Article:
Jess Ostroff:       I think when you're not sure where you're at yet, get into a Mastermind and the one that I was in, there was a girl from Bali. There was a girl from Scotland. There was a girl from Australia. There was a girl from Texas. It doesn't have to be location specific and that's what's so great about Skype and having a time zone converter app. There are so many people out there that are either doing the same thing as you or at least dealing with the same challenges and issues as you and you should find those people and talk to them and share. I found the more vulnerable I got, the more that I was willing to share with other people, the more value I got. Also, the more connections and referrals that I got from people because they were like, "I know exactly what Jess does and what she doesn't do. So, I am able to send people her way because we've had those conversations before." That for me has been the ultimate success.

Steve Folland:      You sounded like you started off wanting this flexible lifestyle. Do you still feel like you've got that?

Jess Ostroff:       It comes in waves. After I started in 2011 and then on up until probably 2016, I was just balls to the wall, doing everything and I think was a little bit ... I didn't care about working all the time and I didn't have a lot of goals. I was just like, "Let's grow this thing. Let's do whatever we possibly can to make more money." I had gotten really sick, which I talk about a little bit in the book. That was a bit of a wake up call for me because I realized, I felt I was a superhero. I could work all day. I could go out and party with my friends all night and get no sleep and continue on. At a certain point, my body was like, "Nope, you cannot do that. You have to take better care of yourself," and it was just a matter of time. It was just a matter of hours in the day.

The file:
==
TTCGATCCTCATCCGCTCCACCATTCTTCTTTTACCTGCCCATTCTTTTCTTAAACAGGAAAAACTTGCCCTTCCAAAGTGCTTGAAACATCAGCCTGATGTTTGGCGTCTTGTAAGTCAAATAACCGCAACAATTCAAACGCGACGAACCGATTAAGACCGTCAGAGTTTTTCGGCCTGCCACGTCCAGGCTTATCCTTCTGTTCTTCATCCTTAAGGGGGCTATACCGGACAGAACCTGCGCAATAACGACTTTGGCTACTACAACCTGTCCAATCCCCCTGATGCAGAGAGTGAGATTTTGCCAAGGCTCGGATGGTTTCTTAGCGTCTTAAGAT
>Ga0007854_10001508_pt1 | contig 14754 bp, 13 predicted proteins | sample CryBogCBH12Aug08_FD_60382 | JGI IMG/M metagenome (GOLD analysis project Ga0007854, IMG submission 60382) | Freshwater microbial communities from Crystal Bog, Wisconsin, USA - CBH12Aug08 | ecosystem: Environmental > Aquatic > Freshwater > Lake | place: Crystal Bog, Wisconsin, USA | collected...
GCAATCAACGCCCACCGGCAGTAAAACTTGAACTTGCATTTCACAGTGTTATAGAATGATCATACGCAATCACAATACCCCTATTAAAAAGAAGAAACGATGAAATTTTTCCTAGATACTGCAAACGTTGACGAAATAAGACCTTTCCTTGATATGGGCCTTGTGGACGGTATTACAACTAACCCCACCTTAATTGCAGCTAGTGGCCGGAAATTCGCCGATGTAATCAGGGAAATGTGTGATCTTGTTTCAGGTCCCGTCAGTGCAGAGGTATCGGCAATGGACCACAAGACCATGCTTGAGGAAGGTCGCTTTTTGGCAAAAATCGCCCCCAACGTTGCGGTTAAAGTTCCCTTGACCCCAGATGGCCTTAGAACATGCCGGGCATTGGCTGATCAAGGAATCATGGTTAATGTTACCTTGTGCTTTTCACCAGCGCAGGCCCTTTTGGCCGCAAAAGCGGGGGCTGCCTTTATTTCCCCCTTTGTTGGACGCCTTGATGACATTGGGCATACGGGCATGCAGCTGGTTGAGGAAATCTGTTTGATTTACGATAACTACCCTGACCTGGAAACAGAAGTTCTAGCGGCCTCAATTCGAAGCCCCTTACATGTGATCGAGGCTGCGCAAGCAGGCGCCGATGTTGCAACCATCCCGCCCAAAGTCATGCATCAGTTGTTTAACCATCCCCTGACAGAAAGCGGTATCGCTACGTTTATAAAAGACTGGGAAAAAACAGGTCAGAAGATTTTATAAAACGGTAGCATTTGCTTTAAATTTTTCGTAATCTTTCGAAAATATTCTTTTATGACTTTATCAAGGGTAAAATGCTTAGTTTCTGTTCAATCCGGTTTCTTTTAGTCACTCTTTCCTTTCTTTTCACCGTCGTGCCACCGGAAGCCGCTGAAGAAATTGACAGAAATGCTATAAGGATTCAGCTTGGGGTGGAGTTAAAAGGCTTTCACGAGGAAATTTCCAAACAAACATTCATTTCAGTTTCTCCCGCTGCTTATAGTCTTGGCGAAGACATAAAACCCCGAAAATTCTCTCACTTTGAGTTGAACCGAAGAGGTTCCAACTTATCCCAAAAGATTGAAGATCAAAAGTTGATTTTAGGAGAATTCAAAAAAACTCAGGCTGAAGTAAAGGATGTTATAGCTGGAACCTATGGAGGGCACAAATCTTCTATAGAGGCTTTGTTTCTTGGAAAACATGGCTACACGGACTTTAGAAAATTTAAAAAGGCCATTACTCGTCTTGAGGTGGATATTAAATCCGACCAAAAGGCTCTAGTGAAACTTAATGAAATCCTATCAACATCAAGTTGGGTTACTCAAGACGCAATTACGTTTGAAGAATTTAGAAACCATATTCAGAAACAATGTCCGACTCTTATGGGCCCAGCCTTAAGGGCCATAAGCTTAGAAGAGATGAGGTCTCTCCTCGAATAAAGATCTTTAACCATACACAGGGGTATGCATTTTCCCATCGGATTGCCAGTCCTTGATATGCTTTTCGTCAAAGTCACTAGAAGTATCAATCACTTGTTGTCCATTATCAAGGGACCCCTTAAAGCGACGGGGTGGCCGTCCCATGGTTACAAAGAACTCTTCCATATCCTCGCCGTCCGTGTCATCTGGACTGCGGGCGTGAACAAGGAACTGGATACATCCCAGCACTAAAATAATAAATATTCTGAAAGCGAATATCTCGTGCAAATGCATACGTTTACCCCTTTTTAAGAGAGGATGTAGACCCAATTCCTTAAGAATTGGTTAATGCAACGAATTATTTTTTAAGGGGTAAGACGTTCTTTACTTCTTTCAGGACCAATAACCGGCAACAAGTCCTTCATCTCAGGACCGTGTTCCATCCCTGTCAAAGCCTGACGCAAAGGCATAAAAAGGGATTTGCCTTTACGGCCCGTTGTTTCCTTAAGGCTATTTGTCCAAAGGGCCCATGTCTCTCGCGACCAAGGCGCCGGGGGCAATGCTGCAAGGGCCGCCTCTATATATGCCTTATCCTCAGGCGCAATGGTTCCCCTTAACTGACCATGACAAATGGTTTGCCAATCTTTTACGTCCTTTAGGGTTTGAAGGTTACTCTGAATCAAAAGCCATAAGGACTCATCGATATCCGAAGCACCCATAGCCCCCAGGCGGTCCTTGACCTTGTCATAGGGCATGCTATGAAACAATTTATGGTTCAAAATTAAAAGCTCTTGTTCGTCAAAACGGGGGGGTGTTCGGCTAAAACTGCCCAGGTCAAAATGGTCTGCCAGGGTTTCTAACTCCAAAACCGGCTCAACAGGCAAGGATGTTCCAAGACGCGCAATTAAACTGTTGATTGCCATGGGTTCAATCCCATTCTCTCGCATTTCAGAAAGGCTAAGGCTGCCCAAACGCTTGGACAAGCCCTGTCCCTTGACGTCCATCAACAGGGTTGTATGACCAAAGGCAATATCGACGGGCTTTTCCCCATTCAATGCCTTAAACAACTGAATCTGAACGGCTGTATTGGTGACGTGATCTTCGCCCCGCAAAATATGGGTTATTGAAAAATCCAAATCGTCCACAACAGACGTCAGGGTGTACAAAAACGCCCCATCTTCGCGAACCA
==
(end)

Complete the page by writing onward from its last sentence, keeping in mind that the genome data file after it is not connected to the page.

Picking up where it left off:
Jess Ostroff:       I had to figure out what things I was most uniquely qualified to do, what things that I should be doing and get rid of everything else. I would say my quote-unquote, "work-life balance" you know I don't really believe in balance per se because I definitely work more than I have in my life, but I think the quality of both is much better now that I've set boundaries around who I'm going to work with, when I'm going to work and also what my priorities are because my health now. I can't work because of myself and because my fingers and my brain are basically my work, I have to be healthy. I prioritize that over almost anything and unless there's a client emergency, I'm going to the gym. I just think that often times you don't realize what you need until you have an incident, which is unfortunate but usually if you listen to what your body's telling you in those incidents you're going to make a positive change and you're going to be much happier as a result.

Steve Folland:      If you could tell your younger self one thing about being freelance, what would that be?

Jess Ostroff:       Know your finances and understand them. Because that was the first thing I always wanted to delegate was dealing with the books, invoices and expenses and the bank account and everything. I needed to understand it better in order to make sound decisions about the growth of the business. I wish I had paid more attention in the early years. I know I had money. I knew there was money sitting there and I never got into trouble luckily but I think I would have been able to be more intentional about the direction of the business and about my growth if I had understood it better from the beginning. That's just advice I give anyone who's starting their businesses. Even if you have someone helping you with your finances, be in contact with them. Have a monthly meeting with them so that you understand what's going on and you understand what each change in the client load or in the expenses, what all of that means for the bottom line.

Steve Folland:      Jess, thanks so much and all the best being freelance and being a boss.

Jess Ostroff:       Thank you Steve. This was so much fun. I really appreciate you having me.